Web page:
While the — while Flex, Paychex Flex does provide a full suite of HR solutions, the open platform allows customers the flexibility they may need to integrate with other tools if they so choose or if they already have them and don’t want to switch out of them. Products like learning management services with online training, electronic signature capabilities of document management will support the needs of clients in this time of remote workforces. Our real-time payments offering was introduced — will be introduced in April. We believe we are one of the first to offer this capability to customers and this will allow employers to pay employees faster, which can help attract talent, can also help quickly resolve any issues with payroll.

Our technology roadmap continues to focus on the area of emerging technologies such as wearables, real-time payments, product integration options, data analytics and AI, all of which will play an important role in helping clients in this current environment. We are proud that Paychex’s commitment to technology innovation has been recognized by industry experts. Our Flex — our Paychex Flex Assistant was selected as a Stevie Award Winner for best use of technology in customer service. Flex Assistant answers over 250 questions, covering the breadth and depth of the Paychex payroll and HR suite. What differentiates our technologies that it seamlessly connects to a live specialist in real-time if the user wants more assistance and the entire live transaction is visible to that specialists, so no repetition is needed. Both Paychex and sure payroll also received Stevie Awards for our excellent customer service.

As a critical business partner for many of our clients, we pride ourselves on doing business with integrity. It is ingrained in our corporate culture and very evident in the last few weeks as we quickly implemented our business continuity plans for our clients and employees. I’m extremely proud that Paychex is once again been recognized by Ethisphere as one of the 2020 World’s Most Ethical Companies, the 12 time we received this recognition.

And in summary, as we navigate these unprecedented times, we continue to support our clients, our employees, our communities and our shareholders. We have invested heavily in making our technology solutions and service flexible and mobile and we are more prepared than ever to handle this current environment.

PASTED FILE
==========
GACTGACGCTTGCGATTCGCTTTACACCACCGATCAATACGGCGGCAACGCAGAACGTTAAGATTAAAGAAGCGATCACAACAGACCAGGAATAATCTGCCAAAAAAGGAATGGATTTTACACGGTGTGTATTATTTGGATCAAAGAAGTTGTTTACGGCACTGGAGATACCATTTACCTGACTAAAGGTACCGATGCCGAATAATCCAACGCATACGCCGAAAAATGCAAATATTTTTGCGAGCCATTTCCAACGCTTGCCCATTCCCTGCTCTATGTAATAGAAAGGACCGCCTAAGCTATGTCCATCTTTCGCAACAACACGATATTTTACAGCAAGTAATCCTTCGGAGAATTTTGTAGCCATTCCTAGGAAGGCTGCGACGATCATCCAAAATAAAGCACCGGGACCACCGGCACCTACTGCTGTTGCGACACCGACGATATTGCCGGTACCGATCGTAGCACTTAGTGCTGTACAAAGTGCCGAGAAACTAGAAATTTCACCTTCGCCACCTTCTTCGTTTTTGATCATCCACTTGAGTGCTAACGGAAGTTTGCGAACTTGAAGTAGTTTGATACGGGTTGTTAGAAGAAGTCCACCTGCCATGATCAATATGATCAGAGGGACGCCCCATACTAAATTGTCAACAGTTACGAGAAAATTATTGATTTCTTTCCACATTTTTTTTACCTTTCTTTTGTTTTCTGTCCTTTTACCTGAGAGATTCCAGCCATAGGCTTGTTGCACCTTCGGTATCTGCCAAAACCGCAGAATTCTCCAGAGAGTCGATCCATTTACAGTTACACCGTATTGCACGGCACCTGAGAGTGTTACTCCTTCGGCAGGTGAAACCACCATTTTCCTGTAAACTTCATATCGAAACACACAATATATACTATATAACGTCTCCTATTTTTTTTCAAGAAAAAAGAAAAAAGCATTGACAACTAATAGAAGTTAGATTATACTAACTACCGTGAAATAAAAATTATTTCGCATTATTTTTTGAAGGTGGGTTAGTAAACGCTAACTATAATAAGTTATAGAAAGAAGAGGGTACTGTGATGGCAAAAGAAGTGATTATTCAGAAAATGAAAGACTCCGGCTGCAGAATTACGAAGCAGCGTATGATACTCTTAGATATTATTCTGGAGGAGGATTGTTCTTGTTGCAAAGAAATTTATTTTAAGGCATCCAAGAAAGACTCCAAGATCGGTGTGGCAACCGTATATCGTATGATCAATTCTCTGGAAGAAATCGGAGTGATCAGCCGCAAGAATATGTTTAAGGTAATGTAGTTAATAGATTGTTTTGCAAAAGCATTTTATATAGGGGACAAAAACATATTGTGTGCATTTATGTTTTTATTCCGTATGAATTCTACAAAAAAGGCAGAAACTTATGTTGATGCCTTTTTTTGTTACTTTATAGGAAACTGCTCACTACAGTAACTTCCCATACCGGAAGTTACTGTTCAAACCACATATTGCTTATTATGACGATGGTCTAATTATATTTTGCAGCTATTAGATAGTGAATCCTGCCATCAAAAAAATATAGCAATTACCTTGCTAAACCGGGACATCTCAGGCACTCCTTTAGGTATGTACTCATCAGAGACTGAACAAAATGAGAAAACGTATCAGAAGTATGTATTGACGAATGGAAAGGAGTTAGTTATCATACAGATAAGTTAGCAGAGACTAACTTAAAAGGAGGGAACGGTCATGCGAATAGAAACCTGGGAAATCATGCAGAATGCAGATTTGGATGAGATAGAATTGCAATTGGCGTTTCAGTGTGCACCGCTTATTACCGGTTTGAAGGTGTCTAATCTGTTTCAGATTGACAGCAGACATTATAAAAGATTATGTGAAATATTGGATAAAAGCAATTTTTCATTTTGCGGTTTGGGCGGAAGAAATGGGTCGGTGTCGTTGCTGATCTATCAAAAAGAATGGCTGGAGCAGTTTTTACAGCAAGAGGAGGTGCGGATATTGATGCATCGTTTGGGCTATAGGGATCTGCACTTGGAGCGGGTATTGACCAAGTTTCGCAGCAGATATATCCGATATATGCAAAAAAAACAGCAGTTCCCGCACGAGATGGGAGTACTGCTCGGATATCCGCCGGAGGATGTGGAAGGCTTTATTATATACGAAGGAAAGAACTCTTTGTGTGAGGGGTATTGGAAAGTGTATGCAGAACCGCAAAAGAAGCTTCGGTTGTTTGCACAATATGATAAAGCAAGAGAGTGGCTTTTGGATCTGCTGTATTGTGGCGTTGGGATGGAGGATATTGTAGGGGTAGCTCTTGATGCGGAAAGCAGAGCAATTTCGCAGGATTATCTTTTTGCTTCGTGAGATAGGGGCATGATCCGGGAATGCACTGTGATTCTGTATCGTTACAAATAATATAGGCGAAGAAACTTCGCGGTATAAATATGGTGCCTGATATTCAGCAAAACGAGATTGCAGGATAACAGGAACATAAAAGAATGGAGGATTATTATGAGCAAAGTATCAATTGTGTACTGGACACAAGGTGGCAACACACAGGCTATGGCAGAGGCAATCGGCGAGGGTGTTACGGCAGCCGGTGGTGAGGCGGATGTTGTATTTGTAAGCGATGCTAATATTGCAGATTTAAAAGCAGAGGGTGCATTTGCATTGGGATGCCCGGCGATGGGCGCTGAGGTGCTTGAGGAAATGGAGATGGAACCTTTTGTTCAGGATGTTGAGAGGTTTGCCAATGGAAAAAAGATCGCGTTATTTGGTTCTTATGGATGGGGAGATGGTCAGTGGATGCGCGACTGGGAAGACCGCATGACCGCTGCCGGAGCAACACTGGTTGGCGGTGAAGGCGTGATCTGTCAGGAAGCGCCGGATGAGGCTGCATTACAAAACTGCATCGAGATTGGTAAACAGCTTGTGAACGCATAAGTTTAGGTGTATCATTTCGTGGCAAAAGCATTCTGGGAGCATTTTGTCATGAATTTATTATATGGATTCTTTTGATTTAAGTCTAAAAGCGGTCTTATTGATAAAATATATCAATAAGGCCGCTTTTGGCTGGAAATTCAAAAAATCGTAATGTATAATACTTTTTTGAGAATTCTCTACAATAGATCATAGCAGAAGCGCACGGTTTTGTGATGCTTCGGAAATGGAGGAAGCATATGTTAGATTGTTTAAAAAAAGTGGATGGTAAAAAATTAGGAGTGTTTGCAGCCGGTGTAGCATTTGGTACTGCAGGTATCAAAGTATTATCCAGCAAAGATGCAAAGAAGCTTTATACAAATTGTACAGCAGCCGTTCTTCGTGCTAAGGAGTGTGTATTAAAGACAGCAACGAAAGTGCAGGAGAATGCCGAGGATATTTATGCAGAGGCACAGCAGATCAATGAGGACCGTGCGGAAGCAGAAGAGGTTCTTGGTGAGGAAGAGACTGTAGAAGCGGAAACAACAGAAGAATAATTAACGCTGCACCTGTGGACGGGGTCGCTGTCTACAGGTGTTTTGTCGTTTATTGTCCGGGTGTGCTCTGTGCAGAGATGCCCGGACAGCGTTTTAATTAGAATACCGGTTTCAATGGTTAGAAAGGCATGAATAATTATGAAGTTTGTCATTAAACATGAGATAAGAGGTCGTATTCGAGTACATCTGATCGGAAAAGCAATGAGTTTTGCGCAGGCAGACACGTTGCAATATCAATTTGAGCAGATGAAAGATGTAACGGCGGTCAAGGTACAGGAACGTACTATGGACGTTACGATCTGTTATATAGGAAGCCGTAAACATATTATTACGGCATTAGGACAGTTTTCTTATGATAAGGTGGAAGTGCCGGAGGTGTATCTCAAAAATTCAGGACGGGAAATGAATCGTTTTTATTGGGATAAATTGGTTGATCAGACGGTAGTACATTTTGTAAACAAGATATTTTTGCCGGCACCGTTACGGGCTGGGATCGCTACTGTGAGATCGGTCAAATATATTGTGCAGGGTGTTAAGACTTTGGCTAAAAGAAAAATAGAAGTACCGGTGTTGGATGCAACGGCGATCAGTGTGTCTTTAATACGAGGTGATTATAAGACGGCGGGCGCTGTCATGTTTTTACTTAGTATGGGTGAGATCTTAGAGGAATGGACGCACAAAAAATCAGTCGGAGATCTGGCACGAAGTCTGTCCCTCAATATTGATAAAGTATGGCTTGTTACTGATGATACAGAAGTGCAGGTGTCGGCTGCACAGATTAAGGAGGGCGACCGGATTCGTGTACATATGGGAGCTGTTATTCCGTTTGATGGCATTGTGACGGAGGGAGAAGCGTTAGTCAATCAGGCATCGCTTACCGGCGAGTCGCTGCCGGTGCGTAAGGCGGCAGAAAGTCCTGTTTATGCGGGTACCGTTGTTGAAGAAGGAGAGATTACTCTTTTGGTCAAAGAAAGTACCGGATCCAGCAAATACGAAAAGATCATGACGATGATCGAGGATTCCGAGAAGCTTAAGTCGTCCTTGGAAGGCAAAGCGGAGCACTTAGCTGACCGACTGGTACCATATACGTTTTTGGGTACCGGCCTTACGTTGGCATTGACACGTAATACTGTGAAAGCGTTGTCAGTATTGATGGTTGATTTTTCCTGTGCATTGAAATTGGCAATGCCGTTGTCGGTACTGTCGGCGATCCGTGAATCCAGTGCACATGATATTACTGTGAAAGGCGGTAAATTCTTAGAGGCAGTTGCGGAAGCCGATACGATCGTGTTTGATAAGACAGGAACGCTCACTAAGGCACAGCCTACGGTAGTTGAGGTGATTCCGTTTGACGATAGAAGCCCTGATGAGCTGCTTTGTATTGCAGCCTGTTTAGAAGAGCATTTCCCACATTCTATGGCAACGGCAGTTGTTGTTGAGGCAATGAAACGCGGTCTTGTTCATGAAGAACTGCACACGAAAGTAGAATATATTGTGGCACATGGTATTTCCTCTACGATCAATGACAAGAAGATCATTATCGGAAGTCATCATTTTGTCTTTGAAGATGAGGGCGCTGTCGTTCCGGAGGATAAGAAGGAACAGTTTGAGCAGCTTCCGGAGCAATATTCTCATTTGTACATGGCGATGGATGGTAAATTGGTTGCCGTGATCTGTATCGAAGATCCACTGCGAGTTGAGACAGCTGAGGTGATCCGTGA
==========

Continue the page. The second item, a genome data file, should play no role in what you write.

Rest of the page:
I would like to thank our IT, sales, service, compliance, marketing and HR teams who have worked diligently to ensure regular communication to our employees and our clients, and that all employees have the equipment they need to work remotely and stay connected with each other and our clients. Also, thank you to our employees who have maintained diligence and flexibility during these transitions in the way we all work.

I will now turn the call over to Efrain Rivera to review our financial results for the third quarter. Efrain?

Efrain Rivera — Senior Vice President, Chief Financial Officer and Treasurer

Thanks, Marty. Good morning. I’d like to remind everyone that today’s conference call will contain forward-looking statements that refer to future events such involve risks. Please refer to the customary disclosures in our earnings release. In addition, I’ll periodically refer to non-GAAP measures such as EBITDA, adjusted net income, adjusted diluted earnings per share. Again refer to the press release.

Before I start, I hope that as we speak, you all are safe and in good health. That’s the most important thing at times like this. If you have loved ones who are affected by the virus and its impacts, please accept our thoughts and prayers for you and for your family. Being human at this time is the most important thing we can do.

So now let’s talk finance. I’ll start by providing some of the key highlights for the quarter and then follow-up with some greater detail in certain areas. I’ll wrap with the review of fiscal 2020 outlook and some high level commentary on fiscal 2021. Yes, some high level commentary on fiscal 2021, stay tuned, based on preliminary looks into next fiscal year. Total revenue, as you saw, grew 7% for the third quarter to $1.1 billion. Oasis contributed about 1% to this growth, expenses increased 5% to the third quarter to $673 million. Increases in compensation costs and PEO direct insurance costs contributed the total expense growth, partially driven by the acquisition of Oasis.

Op income increased 10% to $470 million. Op margin was 41.1% for the third quarter compared to 40.1% for the third quarter of fiscal year ’19. EBITDA increased 8% to $520 million. EBITDA margin was 45.6% compared to 45% for the same period last year, very strong results. Other expense net for the quarter of $6 million includes interest expense related to long-term borrowings.